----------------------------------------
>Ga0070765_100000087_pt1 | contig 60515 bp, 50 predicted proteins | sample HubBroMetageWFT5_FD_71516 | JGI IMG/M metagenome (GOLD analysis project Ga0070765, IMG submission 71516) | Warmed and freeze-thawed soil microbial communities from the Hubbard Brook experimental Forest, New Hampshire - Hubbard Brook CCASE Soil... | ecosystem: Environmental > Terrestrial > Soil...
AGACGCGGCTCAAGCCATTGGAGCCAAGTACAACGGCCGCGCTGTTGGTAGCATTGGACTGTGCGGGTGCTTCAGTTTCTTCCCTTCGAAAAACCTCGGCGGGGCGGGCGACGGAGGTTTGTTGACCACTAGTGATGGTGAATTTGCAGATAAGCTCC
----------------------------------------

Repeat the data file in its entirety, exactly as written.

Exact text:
>Ga0070765_100000087_pt1 | contig 60515 bp, 50 predicted proteins | sample HubBroMetageWFT5_FD_71516 | JGI IMG/M metagenome (GOLD analysis project Ga0070765, IMG submission 71516) | Warmed and freeze-thawed soil microbial communities from the Hubbard Brook experimental Forest, New Hampshire - Hubbard Brook CCASE Soil... | ecosystem: Environmental > Terrestrial > Soil...
AGACGCGGCTCAAGCCATTGGAGCCAAGTACAACGGCCGCGCTGTTGGTAGCATTGGACTGTGCGGGTGCTTCAGTTTCTTCCCTTCGAAAAACCTCGGCGGGGCGGGCGACGGAGGTTTGTTGACCACTAGTGATGGTGAATTTGCAGATAAGCTCC